Blog | Wednesday, September 26, 2012

American heft

The Centers for Disease Control and Prevention released its latest report on obesity in the U.S.

The report generated copious media attention, with the usual hand-waving about the issue. A quick web search reveals mostly local stories along the lines of "Our state's collective girth is increasing and we need to do better" or "Phew! Our state isn't as fat as those other states."

To visualize the magnitude of the problem, look at the CDC's visual map.

Note how the percentage of obese Americans has continually risen over the last twenty-five years. If you click on the right arrow button in the embedded map, you'll see year after year of increasing percentages of obese people in nearly every state. Interestingly, the color choices go from white (no data) to blue (10-20% obesity) to orange/red (more than 20% obesity). Is there a coded message here? One big take home: What's Colorado's secret?

What gets lost in all of the superficial coverage of "Fat state vs. Not-as-fat state" is how obesity is measured.

In health care we use the BMI, or body mass index, as the determinant. The BMI is a measurement that adjusts weight for height: the taller you are, the more weight you're 'allowed' to carry. The calculation is straightforward: Take your height (in meters squared) divide by your weight (in kilograms). It gives you a number, and the range is as follows:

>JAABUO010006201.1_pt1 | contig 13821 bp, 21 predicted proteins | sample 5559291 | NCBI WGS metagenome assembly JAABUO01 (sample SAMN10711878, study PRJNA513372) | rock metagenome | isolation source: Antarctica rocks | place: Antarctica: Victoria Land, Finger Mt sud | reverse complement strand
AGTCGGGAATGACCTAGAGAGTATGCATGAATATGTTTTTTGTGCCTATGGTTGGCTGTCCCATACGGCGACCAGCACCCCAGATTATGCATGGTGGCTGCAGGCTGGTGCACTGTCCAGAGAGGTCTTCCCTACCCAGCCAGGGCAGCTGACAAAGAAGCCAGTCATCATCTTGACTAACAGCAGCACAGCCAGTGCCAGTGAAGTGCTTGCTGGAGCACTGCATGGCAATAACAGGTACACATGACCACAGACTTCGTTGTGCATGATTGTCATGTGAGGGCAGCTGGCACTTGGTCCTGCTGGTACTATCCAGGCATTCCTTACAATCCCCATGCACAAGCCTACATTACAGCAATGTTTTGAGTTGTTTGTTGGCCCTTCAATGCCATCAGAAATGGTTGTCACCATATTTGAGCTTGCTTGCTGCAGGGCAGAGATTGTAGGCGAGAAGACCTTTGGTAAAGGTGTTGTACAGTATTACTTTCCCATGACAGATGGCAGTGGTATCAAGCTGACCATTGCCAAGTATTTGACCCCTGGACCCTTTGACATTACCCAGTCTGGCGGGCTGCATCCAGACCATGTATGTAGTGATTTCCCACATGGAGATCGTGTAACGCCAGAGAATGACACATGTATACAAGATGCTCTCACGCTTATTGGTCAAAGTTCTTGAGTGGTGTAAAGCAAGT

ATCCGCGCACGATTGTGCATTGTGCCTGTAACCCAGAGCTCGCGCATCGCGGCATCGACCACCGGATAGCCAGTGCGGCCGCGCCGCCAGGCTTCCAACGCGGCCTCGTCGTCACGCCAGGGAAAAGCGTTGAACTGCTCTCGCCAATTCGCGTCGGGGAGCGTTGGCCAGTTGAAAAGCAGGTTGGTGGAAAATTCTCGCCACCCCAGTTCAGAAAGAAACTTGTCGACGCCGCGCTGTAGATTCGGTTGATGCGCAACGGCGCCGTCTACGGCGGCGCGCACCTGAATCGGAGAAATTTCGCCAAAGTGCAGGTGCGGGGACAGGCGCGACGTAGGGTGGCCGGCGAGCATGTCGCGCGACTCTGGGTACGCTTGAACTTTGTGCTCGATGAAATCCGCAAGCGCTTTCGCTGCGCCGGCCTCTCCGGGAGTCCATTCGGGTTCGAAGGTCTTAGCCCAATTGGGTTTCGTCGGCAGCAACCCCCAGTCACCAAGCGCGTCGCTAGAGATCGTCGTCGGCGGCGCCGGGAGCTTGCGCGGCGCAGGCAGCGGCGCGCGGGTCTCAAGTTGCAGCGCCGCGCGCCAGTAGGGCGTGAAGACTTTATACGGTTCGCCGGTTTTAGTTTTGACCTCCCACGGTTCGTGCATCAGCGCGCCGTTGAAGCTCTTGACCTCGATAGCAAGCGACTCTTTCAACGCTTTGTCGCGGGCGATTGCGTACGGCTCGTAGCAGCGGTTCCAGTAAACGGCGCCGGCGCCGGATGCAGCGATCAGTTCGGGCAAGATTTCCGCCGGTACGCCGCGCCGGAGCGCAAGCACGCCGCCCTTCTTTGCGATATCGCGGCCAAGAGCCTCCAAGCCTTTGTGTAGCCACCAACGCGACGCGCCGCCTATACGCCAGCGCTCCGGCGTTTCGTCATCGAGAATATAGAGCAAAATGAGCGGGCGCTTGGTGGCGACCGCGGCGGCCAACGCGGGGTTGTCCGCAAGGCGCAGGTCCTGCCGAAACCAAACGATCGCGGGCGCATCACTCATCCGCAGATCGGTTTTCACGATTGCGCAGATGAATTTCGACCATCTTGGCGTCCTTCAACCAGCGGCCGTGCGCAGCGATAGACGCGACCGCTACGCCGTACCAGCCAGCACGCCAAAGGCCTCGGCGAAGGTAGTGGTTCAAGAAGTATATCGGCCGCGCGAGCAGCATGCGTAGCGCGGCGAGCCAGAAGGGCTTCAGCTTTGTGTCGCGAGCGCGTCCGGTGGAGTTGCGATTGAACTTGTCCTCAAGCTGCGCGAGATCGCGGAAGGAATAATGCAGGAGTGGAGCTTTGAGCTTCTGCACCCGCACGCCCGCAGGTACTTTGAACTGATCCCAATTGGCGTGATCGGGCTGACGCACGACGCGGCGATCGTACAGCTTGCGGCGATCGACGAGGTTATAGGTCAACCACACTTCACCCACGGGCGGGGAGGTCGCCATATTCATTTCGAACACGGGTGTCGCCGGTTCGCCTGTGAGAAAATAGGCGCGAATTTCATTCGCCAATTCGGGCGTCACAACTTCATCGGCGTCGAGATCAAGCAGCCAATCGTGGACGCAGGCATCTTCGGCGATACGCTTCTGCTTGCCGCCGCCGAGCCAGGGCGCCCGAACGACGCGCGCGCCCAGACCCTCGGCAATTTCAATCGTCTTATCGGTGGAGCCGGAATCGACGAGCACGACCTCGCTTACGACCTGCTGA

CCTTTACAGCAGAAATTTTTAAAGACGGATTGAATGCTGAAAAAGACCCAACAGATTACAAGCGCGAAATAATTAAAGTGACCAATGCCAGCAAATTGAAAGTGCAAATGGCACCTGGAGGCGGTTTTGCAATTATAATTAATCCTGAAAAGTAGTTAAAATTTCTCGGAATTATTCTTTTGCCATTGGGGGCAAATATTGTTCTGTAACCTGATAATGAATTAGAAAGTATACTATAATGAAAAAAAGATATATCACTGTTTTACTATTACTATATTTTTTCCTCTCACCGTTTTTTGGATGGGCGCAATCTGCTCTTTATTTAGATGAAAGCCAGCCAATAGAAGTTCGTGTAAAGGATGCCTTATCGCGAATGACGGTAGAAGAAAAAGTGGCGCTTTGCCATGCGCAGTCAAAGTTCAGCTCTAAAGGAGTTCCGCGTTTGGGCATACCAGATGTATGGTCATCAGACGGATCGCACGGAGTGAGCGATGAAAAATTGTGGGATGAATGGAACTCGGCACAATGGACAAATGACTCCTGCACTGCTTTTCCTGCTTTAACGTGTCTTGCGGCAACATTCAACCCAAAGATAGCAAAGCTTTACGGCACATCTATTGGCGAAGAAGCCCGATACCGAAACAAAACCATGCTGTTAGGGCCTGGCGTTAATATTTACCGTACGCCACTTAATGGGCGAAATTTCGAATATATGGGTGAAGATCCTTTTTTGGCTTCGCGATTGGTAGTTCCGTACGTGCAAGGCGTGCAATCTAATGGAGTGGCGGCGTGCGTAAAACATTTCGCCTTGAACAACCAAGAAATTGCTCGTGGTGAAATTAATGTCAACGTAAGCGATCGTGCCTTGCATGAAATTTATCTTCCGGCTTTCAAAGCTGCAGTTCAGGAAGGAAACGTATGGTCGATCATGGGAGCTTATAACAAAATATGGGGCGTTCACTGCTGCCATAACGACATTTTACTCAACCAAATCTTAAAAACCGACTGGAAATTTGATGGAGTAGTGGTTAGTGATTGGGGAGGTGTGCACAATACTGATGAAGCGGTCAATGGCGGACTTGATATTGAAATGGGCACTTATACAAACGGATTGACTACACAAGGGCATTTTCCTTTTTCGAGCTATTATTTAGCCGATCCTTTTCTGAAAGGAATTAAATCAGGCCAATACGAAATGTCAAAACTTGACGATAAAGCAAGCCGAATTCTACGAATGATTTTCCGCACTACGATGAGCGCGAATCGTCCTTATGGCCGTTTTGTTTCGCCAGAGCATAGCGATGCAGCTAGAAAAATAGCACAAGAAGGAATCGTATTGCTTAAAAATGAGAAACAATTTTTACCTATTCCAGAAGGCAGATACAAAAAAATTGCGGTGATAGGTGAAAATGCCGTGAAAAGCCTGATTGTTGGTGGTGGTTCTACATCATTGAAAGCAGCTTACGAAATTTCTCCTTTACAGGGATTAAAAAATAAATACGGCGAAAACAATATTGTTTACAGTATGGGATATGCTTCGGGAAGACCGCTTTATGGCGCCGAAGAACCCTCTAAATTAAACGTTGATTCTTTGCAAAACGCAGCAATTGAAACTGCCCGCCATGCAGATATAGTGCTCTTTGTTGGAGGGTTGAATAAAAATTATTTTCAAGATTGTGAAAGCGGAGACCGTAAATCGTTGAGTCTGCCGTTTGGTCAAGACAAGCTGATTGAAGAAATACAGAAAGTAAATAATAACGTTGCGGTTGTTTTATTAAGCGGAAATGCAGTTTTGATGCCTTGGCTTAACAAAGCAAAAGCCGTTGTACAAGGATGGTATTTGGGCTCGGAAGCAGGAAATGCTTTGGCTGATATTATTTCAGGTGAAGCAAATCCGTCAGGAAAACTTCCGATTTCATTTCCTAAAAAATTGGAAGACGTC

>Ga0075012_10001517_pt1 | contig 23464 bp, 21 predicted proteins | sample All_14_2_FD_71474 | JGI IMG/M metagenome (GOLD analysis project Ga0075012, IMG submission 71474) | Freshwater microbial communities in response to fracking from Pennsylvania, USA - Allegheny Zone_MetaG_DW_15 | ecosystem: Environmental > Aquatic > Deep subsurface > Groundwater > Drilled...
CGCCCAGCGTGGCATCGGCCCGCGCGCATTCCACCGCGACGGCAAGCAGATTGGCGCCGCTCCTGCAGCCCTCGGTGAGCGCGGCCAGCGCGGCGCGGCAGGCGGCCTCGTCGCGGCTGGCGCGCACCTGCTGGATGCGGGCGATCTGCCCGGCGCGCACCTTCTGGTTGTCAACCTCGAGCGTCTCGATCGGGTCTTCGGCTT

Less than 18.5=underweight
Greater than 35=morbidly obese
There are many reputable BMI calculators out there that we use in our office all the time. In fact, I'm embedding one below that will let you enter your height and weight in our usual units (feet, inches, and pounds). It'll do the converting for you. Just enter the numbers and click "Calculate."

Write down the number and bring it to your next visit with a health care provider. They'll be impressed that you know about this. Especially if it motivates you to do something about it.

BMI For Adults Widget

To GlassHospital readers that are bodybuilders or football players, know that BMI is NOT reliable for you in determining obesity. For those with a large percentage of body mass from muscle, the BMI is inaccurate. It's far from perfect, but for the general population it's a reasonable guide.

This post by John H. Schumann, MD, FACP, originally appeared at GlassHospital. Dr. Schumann is a general internist. His blog, GlassHospital, seeks to bring transparency to medical practice and to improve the patient experience.